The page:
Oct 12, 2012 Web Exclusive
To those of you waiting in vulturous speculation over what might have been Ben (or, for the sake of Former Lives, Benjamin) Gibbard's post-divorce catharsis record: at ease. Former Lives is, in actuality, something of a scrapbook of the Death Cab for Cutie frontman's songwriting from the last eight years—hence the collection's title looking wistfully over its shoulder. Eagle-eyed listeners may even recognize "Broken Yolk in Western Sky" from Gibbard's 2007 appearance in the Seattle volume of property-demolishing music documentary DVD series Burn to Shine.
Inevitably then, there's no thematic thread that runs through the record, Gibbard drawing on scattered experiences from his recent past. "Something's Rattling (Cowpoke)" is a relocation song laced with doubt, presumably inspired by Gibbard's recent transplantation to Los Angeles (whatever happened to the judgmental snarl of "Why You'd Want To Live Here"?). "It's always summer in the southern state/and it's a comfortable life in a beautiful place," he sighs. Musically, the tinny, Speedy Gonzales fanfare and flamenco pulse here may see a few noses turned up, but for the most part, Former Lives slots neatly into the comfortably strummed pop-rock bracket fans might expect it to.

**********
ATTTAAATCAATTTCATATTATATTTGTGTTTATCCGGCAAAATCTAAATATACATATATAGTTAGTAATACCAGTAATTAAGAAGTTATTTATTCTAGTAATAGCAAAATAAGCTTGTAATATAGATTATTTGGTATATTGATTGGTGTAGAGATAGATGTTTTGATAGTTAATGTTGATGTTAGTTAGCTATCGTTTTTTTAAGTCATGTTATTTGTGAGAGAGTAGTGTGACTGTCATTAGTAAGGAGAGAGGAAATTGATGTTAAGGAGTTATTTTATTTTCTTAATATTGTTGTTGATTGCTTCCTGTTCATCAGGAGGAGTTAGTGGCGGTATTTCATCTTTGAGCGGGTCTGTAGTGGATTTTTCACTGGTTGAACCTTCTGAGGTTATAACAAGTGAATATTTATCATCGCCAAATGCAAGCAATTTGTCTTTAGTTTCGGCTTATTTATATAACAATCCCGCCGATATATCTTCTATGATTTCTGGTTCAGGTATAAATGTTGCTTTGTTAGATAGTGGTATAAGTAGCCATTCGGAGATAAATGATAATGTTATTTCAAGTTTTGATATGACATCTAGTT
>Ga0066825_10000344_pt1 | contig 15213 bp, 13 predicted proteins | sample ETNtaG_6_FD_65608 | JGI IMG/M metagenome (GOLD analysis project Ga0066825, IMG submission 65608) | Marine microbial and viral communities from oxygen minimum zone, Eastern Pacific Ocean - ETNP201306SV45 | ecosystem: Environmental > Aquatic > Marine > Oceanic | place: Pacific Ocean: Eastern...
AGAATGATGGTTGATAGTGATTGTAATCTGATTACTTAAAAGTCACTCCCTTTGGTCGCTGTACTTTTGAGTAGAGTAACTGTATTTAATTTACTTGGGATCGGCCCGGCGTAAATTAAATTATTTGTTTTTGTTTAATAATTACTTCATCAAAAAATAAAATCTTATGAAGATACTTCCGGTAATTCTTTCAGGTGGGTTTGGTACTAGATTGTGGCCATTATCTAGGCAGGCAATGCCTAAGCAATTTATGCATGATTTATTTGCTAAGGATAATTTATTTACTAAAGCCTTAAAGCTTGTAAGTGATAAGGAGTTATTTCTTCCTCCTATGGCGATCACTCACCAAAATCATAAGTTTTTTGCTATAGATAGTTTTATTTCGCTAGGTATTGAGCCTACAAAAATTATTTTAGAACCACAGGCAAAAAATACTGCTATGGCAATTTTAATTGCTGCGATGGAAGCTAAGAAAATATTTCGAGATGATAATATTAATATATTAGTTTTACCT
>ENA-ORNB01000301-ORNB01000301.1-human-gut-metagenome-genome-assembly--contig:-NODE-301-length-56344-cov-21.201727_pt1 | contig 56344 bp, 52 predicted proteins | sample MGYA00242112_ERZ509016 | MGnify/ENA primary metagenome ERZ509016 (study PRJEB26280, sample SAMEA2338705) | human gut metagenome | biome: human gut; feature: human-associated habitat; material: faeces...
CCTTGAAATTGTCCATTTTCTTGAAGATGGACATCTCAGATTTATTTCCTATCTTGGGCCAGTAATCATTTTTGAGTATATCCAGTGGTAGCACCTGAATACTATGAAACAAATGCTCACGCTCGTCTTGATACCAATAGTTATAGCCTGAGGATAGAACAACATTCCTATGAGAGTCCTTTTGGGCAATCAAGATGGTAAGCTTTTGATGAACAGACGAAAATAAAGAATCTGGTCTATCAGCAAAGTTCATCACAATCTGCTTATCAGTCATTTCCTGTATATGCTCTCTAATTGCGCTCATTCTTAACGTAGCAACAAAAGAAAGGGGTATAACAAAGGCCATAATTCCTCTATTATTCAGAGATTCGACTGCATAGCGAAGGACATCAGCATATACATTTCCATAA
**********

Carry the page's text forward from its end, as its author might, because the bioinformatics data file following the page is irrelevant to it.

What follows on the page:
Two-minute acoustic interlude "Lily" falls like a single raindrop amongst all these brazen pop-rock songs, and finds its counterpart in album closer "I'm Building a Fire," a gentle waltz notable for its uncharacteristic lyrical esotericism—where Gibbard's black and white narrative usually shines, we're treated to an arcane song centered around ideas of transience and the ephemeral, with Gibbard musing: "you already know that the night/is only a temporary absence/of light."
Former Lives, like the records of so many other frontmen-momentarily-gone-solo, is not of grand ambitions or pretence—it's simply a charming patchwork collection of songs from just shy of the last decade that never found a voice amongst the catalogue of Gibbard's other projects. (www.benjamingibbard.net)
Author rating: 7/10
Average reader rating: 6/10